This is a long, but good read. I'm only going to post the intro and final paragraphs. If you go to the website for the full text, at the end there are some excellent reading recommendations for those that enjoy Military History.
Full Body of the Article
Full Body of the Article
August 21, 2007
Why Study War?
Military history teaches us about honor, sacrifice, and the inevitability of conflict.
by Victor Davis Hanson
City Journal (Summer 2007)
Try explaining to a college student that Tet was an American military victory. You’ll provoke not a counterargument — let alone an assent — but a blank stare: Who or what was Tet? Doing interviews about the recent hit movie 300, I encountered similar bewilderment from listeners and hosts. Not only did most of them not know who the 300 were or what Thermopylae was; they seemed clueless about the Persian Wars altogether.
It’s no surprise that civilian Americans tend to lack a basic understanding of military matters. Even when I was a graduate student, 30-some years ago, military history — understood broadly as the investigation of why one side wins and another loses a war, and encompassing reflections on magisterial or foolish generalship, technological stagnation or breakthrough, and the roles of discipline, bravery, national will, and culture in determining a conflict’s outcome and its consequences — had already become unfashionable on campus. Today, universities are even less receptive to the subject.
Finally, military history has the moral purpose of educating us about past sacrifices that have secured our present freedom and security. If we know nothing of Shiloh, Belleau Wood, Tarawa, and Chosun, the crosses in our military cemeteries are just pleasant white stones on lush green lawns. They no longer serve as reminders that thousands endured pain and hardship for our right to listen to what we wish on our iPods and to shop at Wal-Mart in safety — or that they expected future generations, links in this great chain of obligation, to do the same for those not yet born. The United States was born through war, reunited by war, and saved from destruction by war. No future generation, however comfortable and affluent, should escape that terrible knowledge.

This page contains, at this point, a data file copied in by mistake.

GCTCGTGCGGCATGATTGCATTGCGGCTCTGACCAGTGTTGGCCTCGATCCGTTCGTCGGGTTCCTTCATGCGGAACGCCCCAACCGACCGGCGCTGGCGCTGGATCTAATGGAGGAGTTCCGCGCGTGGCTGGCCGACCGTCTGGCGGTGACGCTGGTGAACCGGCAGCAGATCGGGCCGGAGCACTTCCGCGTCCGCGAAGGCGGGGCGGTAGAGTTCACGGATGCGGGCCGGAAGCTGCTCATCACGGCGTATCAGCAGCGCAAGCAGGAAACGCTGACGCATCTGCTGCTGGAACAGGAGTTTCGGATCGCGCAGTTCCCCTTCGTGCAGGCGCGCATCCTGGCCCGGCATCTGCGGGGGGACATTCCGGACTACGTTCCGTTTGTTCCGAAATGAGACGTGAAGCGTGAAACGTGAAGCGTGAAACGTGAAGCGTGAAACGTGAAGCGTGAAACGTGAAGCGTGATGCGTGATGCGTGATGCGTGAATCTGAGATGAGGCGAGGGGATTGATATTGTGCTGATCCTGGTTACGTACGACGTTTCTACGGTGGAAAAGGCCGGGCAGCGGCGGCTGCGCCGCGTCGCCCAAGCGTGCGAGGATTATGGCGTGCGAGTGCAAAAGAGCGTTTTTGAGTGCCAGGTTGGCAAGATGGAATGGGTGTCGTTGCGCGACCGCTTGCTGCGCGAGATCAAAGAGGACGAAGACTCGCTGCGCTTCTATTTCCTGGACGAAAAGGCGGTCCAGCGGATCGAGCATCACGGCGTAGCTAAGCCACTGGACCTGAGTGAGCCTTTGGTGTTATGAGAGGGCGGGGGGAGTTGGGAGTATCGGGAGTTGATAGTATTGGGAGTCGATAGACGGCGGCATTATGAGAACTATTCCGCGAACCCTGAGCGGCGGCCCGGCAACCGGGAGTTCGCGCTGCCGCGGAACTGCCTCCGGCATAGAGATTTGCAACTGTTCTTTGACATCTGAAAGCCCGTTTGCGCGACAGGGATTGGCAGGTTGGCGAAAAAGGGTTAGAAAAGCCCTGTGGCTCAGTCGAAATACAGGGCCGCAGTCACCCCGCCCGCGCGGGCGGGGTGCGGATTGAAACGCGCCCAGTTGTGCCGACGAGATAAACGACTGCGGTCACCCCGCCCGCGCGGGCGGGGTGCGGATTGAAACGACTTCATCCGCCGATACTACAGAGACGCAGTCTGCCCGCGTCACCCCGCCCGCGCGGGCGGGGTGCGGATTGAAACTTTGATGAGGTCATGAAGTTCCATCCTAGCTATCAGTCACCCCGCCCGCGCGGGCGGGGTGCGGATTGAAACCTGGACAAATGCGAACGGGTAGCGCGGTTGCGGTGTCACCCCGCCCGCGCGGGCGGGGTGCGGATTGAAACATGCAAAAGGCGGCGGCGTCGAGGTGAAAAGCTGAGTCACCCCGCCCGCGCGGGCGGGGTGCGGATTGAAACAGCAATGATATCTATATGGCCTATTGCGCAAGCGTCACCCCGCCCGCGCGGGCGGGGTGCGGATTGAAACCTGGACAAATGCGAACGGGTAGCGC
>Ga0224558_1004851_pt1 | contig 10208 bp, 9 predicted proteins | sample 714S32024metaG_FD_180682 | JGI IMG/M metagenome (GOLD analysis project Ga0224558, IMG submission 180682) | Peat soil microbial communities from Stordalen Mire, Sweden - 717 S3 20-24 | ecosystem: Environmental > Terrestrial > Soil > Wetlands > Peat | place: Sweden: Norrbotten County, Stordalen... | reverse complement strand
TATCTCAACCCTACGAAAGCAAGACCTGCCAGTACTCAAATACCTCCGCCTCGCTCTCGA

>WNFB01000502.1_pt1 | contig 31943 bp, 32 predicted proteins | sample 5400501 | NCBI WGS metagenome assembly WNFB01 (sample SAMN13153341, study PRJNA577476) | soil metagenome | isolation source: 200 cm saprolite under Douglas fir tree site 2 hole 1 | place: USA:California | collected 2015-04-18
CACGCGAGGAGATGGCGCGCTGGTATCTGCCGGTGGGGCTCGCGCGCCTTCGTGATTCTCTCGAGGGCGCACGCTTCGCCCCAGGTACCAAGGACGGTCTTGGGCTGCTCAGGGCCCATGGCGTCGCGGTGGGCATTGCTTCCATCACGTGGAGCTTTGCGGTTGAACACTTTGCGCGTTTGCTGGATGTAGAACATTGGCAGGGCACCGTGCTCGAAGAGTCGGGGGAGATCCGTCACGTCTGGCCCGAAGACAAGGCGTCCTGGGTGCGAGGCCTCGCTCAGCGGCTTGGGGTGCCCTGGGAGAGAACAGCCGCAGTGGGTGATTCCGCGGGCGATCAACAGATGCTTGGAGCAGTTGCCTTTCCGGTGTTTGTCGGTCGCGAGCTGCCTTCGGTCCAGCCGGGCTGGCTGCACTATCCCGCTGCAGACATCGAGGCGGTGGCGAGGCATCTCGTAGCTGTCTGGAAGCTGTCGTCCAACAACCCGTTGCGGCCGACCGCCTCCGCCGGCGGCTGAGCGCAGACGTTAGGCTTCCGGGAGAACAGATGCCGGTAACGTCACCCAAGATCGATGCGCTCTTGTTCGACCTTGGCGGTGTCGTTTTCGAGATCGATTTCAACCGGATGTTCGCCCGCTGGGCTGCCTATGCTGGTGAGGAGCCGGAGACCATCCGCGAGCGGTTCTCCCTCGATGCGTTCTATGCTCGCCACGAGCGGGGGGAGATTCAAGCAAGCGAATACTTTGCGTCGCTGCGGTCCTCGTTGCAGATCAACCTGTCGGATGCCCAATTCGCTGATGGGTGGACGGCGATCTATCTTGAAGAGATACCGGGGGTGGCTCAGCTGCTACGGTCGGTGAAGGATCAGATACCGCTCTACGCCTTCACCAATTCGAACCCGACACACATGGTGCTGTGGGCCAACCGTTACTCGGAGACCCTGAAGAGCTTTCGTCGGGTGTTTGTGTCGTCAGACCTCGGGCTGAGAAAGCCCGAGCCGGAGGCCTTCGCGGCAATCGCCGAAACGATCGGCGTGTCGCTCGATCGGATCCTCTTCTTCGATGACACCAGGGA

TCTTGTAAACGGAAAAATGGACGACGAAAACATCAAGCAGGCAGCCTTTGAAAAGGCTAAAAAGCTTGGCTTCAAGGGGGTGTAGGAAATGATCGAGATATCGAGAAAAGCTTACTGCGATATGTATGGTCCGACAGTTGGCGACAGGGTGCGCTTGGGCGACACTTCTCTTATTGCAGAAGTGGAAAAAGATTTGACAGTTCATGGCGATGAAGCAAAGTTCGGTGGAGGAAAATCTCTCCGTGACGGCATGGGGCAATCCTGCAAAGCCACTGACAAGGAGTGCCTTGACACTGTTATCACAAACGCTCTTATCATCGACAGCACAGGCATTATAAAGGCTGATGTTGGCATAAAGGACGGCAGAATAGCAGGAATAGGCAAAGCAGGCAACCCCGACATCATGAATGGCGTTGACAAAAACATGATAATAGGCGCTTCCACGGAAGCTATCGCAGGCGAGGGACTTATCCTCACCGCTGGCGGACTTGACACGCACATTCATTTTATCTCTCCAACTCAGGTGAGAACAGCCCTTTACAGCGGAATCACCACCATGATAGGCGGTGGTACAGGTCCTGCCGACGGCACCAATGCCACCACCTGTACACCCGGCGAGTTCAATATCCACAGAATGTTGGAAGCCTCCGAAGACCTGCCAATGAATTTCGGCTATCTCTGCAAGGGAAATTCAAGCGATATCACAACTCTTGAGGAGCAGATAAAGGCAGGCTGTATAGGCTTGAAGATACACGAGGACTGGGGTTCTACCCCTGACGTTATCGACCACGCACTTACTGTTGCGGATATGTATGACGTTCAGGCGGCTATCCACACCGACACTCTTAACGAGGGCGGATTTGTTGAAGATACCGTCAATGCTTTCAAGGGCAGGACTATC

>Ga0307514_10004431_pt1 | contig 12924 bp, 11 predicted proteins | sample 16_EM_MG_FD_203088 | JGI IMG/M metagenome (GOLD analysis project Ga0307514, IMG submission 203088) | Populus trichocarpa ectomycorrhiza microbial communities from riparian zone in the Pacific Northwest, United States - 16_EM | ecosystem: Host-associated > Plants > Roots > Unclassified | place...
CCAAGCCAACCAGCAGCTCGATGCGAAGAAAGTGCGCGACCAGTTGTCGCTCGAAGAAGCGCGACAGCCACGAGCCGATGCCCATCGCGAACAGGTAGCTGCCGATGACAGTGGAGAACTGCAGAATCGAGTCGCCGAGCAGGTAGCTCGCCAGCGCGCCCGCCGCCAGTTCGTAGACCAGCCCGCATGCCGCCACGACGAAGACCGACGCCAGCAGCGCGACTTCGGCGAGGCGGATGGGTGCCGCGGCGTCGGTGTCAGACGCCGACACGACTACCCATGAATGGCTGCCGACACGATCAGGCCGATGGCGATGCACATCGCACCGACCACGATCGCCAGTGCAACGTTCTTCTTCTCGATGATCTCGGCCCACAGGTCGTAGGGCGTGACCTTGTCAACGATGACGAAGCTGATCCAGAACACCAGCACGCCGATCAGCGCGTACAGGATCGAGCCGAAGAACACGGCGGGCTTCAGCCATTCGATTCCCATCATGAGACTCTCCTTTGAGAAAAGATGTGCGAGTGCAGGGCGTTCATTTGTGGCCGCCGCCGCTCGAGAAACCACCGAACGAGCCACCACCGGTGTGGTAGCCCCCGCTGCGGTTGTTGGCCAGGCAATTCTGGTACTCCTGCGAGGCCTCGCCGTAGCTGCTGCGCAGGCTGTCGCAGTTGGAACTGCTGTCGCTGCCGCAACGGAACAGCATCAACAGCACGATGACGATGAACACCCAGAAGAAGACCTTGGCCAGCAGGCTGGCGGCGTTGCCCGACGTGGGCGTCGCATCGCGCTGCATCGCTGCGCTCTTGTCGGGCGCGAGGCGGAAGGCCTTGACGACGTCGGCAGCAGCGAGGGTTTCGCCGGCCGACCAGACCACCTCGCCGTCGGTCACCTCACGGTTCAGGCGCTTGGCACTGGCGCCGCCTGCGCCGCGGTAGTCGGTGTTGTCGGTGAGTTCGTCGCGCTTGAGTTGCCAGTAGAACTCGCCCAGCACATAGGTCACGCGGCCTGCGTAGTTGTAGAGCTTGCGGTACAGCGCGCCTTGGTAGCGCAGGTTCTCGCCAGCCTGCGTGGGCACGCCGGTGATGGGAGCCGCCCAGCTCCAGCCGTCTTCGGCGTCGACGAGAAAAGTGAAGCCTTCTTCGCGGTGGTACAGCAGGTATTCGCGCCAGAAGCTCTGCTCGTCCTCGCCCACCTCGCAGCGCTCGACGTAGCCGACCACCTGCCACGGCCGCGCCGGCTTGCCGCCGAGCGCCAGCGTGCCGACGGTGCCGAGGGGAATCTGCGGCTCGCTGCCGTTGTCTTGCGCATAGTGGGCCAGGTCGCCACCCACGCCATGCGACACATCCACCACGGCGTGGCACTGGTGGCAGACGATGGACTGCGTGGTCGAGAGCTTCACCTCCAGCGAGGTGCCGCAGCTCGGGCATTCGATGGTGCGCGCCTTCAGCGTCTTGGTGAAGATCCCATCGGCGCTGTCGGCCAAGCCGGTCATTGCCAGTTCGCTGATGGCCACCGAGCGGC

What, then, can we do to restore the study of war to its proper place in the life of the American mind? The challenge isn’t just to reform the graduate schools or the professoriate, though that would help. On a deeper level, we need to reexamine the larger forces that have devalued the very idea of military history — of war itself. We must abandon the naive faith that with enough money, education, or good intentions we can change the nature of mankind so that conflict, as if by fiat, becomes a thing of the past. In the end, the study of war reminds us that we will never be gods. We will always just be men, it tells us. Some men will always prefer war to peace; and other men, we who have learned from the past, have a moral obligation to stop them.